Thursday, September 24, 2020

AG Barr denies oversight access to Congress

The Department of Justice sent a stunning letter to the House Judiciary Committee, refusing to bring the assistant attorney general and Bureau of Prisons director to testify as the committee had requested, because—according to the department—when Barr testified in July the committee used its time to “air grievances,” reported Slate. Since the Democrats did not stick to the script, the DOJ argues, the hearing did not serve a “legitimate legislative purpose,” and DOJ decided it was in its right to ignore any future request.

That’s not how oversight has ever worked. Barr’s unilateral declaration—that any attempt by Congress to question him or his officials is illegitimate—is just the latest effort to place the executive branch above its constitutional obligations. The administration has spent recent years refusing to comply with congressional subpoenas for executive documents, most notably during the impeachment inquiry, but the refusal to even appear is a complete rejection and dismantling of oversight altogether. This latest effort calls for the only possible proportionate response: William Barr should be impeached.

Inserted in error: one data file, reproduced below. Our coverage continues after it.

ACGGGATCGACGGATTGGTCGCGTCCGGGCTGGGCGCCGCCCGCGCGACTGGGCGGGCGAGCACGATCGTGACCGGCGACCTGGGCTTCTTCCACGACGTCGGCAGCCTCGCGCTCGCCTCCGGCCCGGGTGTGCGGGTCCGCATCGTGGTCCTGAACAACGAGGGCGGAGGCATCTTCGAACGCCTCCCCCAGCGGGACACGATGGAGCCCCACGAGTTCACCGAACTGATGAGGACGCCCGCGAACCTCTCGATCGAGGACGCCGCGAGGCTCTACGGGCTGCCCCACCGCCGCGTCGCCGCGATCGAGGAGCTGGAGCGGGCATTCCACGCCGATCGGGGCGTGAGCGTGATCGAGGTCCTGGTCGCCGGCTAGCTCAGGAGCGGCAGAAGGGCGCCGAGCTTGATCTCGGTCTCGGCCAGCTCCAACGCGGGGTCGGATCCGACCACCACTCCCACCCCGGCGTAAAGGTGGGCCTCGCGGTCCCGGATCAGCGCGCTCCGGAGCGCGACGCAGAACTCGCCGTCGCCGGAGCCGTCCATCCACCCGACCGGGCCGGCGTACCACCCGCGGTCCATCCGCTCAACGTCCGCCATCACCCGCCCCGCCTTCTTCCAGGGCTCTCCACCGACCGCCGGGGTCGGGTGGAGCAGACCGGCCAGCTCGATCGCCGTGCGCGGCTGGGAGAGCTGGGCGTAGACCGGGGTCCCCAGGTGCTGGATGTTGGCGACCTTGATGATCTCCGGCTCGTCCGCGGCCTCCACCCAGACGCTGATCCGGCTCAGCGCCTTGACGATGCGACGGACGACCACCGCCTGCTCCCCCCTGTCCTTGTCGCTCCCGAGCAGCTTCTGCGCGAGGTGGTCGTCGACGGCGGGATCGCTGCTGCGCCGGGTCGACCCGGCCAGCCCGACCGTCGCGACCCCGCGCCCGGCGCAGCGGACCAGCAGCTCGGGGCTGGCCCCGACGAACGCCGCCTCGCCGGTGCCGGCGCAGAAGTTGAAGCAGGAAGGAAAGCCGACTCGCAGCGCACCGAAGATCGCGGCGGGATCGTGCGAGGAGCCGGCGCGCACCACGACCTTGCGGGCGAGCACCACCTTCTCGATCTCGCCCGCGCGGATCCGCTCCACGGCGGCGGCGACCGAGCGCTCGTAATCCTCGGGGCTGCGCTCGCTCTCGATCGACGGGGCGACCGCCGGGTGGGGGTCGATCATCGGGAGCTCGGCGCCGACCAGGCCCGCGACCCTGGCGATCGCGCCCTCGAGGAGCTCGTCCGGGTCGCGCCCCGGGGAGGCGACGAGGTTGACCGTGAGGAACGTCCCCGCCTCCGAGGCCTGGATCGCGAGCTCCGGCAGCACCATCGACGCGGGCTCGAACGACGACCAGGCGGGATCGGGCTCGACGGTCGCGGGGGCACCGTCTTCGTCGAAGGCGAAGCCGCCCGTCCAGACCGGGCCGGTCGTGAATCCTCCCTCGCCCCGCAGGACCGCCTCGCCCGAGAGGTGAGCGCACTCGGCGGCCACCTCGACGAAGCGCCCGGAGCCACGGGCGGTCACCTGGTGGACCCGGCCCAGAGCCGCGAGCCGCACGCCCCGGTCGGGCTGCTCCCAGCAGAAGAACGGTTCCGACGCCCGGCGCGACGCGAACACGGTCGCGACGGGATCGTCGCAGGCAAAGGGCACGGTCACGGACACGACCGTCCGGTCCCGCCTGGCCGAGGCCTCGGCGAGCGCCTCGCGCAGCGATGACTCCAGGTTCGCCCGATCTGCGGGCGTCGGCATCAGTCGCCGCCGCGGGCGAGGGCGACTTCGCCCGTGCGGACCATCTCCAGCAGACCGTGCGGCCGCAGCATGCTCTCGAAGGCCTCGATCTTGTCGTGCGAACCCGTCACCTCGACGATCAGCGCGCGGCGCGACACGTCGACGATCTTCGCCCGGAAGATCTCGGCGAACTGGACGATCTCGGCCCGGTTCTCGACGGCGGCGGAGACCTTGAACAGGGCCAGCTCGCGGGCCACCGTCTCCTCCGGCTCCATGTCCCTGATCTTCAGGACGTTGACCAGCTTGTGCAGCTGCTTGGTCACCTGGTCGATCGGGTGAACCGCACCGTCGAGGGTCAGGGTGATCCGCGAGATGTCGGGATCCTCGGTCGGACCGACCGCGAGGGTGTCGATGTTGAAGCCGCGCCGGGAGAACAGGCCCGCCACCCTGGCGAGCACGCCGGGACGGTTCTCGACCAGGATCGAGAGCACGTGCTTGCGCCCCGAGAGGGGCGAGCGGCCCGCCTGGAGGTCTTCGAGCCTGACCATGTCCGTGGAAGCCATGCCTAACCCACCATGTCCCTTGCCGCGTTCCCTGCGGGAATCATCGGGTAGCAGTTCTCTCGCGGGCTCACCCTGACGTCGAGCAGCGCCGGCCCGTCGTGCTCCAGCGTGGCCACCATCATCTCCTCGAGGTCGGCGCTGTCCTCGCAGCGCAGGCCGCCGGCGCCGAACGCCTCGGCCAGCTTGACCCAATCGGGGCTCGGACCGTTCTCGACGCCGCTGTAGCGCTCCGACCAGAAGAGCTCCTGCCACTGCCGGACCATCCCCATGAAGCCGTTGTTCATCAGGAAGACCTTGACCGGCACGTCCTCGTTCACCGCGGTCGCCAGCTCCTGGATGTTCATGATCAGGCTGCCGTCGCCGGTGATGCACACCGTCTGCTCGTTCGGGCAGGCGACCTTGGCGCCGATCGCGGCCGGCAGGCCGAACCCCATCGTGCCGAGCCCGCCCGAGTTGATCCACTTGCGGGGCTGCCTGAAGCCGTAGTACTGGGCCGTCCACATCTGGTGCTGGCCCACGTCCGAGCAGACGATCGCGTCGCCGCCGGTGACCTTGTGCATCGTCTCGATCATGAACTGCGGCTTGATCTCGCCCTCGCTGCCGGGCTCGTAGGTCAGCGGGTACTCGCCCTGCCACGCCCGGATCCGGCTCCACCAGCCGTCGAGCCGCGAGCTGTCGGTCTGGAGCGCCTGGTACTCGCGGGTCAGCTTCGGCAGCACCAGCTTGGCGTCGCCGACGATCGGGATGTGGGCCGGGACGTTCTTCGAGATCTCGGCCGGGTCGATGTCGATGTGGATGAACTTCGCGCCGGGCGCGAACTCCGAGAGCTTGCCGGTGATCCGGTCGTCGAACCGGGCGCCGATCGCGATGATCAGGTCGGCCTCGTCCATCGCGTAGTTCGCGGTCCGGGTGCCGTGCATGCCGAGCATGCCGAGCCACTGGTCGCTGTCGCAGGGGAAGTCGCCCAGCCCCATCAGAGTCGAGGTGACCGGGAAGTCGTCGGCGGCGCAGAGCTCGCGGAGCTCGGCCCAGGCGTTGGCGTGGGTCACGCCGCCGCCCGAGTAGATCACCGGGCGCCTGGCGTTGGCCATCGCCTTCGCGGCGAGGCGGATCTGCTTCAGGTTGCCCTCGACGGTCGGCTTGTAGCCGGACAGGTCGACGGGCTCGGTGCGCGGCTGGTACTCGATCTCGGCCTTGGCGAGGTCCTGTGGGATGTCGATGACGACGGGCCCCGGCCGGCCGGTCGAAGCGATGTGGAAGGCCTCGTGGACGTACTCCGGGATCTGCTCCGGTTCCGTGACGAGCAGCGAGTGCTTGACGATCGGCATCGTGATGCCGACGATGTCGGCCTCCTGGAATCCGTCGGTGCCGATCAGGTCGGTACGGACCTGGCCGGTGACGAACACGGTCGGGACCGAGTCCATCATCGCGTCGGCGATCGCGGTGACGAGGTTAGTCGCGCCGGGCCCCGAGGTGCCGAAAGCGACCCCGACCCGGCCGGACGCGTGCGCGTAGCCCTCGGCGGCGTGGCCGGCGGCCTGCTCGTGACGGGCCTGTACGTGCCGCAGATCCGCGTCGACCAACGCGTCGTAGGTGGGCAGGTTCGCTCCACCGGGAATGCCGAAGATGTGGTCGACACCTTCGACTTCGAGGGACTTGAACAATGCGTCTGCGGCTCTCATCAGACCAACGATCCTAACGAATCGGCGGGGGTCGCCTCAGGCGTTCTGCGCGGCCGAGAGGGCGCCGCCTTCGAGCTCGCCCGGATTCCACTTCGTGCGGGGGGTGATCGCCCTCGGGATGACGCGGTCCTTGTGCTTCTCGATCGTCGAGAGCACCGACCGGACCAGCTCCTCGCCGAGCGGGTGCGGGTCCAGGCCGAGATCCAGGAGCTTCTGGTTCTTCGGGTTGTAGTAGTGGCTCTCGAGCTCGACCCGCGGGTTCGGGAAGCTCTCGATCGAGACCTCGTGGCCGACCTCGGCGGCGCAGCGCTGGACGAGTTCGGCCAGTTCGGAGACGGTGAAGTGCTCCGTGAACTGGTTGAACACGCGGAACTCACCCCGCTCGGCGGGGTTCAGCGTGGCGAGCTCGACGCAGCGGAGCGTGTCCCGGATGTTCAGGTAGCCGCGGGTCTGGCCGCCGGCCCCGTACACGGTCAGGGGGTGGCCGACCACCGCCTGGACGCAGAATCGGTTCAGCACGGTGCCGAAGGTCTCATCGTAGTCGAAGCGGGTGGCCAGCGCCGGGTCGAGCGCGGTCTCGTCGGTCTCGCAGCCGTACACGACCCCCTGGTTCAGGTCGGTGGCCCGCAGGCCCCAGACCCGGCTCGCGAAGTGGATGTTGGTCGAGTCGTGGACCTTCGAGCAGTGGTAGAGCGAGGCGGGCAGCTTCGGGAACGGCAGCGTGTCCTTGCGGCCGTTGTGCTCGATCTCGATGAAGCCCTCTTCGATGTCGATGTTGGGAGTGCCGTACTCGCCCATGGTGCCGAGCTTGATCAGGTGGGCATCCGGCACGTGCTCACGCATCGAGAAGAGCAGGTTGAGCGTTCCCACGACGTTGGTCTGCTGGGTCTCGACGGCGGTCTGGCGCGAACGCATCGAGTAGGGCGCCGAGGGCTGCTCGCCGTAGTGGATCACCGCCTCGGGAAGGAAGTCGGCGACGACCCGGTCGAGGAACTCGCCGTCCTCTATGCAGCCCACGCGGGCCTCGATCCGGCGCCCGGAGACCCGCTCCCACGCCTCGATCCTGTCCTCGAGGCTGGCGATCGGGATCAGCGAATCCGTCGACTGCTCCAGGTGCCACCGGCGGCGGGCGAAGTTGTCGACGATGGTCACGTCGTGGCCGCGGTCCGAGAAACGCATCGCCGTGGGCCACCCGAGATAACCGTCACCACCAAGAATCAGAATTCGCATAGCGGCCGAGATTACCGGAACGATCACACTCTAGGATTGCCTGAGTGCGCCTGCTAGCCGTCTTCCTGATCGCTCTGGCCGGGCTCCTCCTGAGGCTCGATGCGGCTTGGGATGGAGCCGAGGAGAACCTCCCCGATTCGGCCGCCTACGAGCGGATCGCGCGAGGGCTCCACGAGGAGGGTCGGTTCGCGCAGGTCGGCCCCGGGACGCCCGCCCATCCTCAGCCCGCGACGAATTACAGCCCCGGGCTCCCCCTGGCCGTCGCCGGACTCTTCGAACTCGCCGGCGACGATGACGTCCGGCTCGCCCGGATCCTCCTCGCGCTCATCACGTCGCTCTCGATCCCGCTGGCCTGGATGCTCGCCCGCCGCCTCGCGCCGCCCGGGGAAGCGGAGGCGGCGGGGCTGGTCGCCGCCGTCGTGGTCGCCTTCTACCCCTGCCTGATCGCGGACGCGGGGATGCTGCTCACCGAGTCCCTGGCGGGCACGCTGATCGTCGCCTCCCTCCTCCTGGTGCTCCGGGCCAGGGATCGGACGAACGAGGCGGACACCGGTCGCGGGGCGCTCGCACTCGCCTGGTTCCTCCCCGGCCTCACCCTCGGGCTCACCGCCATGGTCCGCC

Under standard congressional oversight, as it has gone for generations, witnesses appear before the committee and then—for better or worse—they are left to the whims of whatever Congress wants to discuss. Just ask former Secretary of State Hillary Clinton, who testified for 11 hours in 2015 while Republicans demanded she respond to inquiries about their latest conspiracy theories. Or look at the recent hearing with large tech companies, which Republicans used to float wild accusations about censorship of conservatives in social media.

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